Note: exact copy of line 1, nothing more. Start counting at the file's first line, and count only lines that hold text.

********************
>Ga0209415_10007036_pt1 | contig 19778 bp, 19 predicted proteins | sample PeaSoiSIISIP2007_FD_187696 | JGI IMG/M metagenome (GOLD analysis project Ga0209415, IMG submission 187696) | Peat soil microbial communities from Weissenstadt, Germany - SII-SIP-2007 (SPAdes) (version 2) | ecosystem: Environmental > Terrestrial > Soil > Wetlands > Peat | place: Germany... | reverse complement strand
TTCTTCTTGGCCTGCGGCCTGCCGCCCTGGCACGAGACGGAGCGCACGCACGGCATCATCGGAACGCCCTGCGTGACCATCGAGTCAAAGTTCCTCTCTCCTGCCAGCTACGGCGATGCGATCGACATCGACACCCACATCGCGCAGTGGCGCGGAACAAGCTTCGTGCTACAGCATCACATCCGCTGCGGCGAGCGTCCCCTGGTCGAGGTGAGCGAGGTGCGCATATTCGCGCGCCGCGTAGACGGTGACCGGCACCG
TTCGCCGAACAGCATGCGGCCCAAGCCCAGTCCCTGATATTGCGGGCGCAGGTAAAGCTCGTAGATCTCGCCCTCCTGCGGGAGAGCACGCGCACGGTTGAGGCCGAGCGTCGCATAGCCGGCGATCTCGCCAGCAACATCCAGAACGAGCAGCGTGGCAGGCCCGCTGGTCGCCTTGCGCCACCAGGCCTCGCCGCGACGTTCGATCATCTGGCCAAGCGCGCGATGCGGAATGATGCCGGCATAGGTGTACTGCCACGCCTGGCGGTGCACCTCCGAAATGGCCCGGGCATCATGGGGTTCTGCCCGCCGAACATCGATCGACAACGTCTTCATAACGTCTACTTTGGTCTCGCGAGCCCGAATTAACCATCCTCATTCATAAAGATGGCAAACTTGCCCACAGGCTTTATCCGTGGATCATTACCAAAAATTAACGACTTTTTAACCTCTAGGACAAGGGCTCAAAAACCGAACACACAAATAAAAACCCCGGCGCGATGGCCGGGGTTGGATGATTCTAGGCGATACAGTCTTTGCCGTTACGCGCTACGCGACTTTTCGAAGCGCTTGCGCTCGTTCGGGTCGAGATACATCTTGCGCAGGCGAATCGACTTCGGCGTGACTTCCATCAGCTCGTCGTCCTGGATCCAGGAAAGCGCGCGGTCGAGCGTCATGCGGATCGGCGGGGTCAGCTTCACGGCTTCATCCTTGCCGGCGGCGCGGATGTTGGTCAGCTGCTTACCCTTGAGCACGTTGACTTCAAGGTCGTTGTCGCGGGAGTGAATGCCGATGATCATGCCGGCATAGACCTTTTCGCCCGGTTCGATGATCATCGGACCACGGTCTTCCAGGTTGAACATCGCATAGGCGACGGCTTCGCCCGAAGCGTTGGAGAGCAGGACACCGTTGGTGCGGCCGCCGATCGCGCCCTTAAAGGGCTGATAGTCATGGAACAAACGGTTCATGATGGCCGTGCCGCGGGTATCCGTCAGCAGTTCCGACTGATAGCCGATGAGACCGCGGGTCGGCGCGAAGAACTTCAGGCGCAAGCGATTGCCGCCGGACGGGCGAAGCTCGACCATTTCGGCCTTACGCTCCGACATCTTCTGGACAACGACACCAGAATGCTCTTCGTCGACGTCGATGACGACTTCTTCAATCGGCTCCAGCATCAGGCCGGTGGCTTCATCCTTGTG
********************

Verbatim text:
>Ga0209415_10007036_pt1 | contig 19778 bp, 19 predicted proteins | sample PeaSoiSIISIP2007_FD_187696 | JGI IMG/M metagenome (GOLD analysis project Ga0209415, IMG submission 187696) | Peat soil microbial communities from Weissenstadt, Germany - SII-SIP-2007 (SPAdes) (version 2) | ecosystem: Environmental > Terrestrial > Soil > Wetlands > Peat | place: Germany... | reverse complement strand